Now that’s a pick-up line.
I guess technically, this week’s episode of “Lost” (“Dead is Dead”) was another character-centric flashback-heavy episode, except focusing on Ben Linus instead of one of the “good guys.” But that was okay, for two reasons:
- Ben is now officially twice as interesting as any of the good guys (except for Kate, where he’s a dozen times more interesting).
- This episode was co-written by Brian K. Vaughn.
I really hate it when people give one person all the credit for a particularly good movie, TV show, videogame, whatever. There’s always a ton of work from a ton of people involved in these productions. Instead of being the product of one person’s genius, it’s just as likely that they got some really good material to work with, or everyone else brought his best work to the project, or any of a thousand different variables. Plus, titles on TV shows in particular are somewhat nebulous; from what I understand, it’s often the work of a group of people that gets credited to one person.
But still: the guy’s got a streak going here. This one felt like it had a momentum that even flashbacks to stuff we kind of already mostly sort of knew were unable to stop.
My favorite aspect of this episode was seeing Locke finally starting to get his pay-off after getting piled on for the past fifty years or so. The guy has basically two settings: desperation, or condescension. It’s amazing how much mileage he gets out of it from context: sometimes, his forced calmness and condescension have you convinced he’s evil incarnate; other times, like this episode, you’re rooting for him.
He never says it outright, but getting killed may have been the best thing that ever happened to him. He’s spent his whole life having people tell him he doesn’t have a greater purpose, he’s not special, and his stubborn conviction that there is meaning to all this and that he does have a crucial part to play is nothing more than naivete. Now, coming back from the dead seems to be a pretty clear sign that he was right all along. And it’s a very subtle shift in his character, but he no longer seems to be trying to convince himself that he’s in charge and he knows what he’s doing; as far as he’s concerned, he’s got proof.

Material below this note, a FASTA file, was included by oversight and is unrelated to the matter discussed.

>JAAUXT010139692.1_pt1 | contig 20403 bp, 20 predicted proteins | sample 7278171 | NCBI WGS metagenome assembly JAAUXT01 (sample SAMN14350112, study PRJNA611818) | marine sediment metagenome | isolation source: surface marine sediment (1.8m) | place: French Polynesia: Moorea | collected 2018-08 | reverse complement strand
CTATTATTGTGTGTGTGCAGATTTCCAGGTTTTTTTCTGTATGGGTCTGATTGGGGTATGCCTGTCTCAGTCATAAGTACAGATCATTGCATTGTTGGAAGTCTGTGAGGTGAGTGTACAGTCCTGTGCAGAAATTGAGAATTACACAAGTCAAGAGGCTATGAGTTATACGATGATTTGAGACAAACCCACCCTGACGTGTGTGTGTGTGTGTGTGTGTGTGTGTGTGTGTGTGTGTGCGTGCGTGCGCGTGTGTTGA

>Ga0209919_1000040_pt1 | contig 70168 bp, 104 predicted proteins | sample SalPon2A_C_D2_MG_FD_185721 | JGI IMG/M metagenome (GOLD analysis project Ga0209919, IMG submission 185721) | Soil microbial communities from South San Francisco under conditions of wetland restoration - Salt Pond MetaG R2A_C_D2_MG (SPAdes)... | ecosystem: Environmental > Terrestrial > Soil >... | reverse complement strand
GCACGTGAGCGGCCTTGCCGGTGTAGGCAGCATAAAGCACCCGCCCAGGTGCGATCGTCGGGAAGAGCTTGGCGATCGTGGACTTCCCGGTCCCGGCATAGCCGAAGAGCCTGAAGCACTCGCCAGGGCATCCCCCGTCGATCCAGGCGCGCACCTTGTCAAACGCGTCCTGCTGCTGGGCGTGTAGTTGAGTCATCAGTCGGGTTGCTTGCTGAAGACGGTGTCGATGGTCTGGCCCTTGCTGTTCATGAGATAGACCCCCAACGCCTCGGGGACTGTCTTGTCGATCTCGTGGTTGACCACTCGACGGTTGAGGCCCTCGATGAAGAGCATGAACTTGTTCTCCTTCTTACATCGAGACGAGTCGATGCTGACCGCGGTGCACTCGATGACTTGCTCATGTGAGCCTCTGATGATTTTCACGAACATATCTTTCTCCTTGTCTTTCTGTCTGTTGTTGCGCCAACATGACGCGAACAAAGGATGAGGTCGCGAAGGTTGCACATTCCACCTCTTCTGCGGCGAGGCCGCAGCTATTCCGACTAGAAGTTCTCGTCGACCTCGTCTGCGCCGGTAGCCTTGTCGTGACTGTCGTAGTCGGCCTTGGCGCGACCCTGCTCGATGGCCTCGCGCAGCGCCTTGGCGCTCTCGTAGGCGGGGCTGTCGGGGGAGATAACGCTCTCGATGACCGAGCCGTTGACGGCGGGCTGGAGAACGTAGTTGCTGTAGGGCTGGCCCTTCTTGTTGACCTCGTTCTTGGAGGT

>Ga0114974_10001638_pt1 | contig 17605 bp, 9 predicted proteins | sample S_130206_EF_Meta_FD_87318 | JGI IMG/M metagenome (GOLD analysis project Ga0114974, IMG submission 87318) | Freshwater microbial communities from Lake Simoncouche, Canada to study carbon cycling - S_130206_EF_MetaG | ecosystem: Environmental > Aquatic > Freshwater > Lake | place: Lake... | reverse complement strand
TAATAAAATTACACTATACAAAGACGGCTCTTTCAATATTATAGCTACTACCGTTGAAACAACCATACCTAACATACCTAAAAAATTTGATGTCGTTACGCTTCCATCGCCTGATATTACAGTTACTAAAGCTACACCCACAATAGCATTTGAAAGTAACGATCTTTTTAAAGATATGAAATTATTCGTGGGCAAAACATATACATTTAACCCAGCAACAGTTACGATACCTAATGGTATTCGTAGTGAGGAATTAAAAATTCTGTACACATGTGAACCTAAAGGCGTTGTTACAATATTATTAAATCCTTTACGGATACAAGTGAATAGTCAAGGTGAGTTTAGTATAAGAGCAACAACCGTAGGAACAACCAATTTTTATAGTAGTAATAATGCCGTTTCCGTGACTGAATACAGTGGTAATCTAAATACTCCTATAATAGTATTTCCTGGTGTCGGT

Of course, I wouldn’t be at all surprised if they turn this into some kind of weird temporal-causation-loop type thing, and the only reason he’s been “chosen” is accidental or arbitrary. (As in: he’s important because he went back in time and told people he was going to be important). But I say he should enjoy the moment as long as it lasts.
Other things I liked about this episode were Locke’s revelation to Jin and Lapidus that he was still alive:
and that they somehow managed to find an actor who looks eerily like a younger version of Widmore:
At least, to me. I could tell who he was supposed to be the second he came on screen, and it took me a minute to realize it wasn’t the older actor in a bad wig.
As for the smoke monster: I’ve got a bad memory, so I can’t recall what exactly we saw back when Mr. Eko got “judged.” Was he really responsible for his brother’s death, or was he convinced that he was, or did he just want to be killed as penance, or did they really just want to get him off the series? Whatever the case, I like how this episode handled Ben’s “judgement.” We got to see that he really did feel genuine remorse, and that there is still the barest hint of a human that will do the right thing even when no one’s watching.
But he didn’t get any points for that. The Island just dug the knife in deeper and said: “You feel bad? Suck it, you should feel bad. You won’t get any resolution, or acceptance. Instead, here’s a reminder that your worst fear has come true: you’re not the leader, you’re not special, you have to play second fiddle to the bald guy and you damn well better do everything in your power to protect him.” We don’t have a word for that, but I believe you call it “cold.”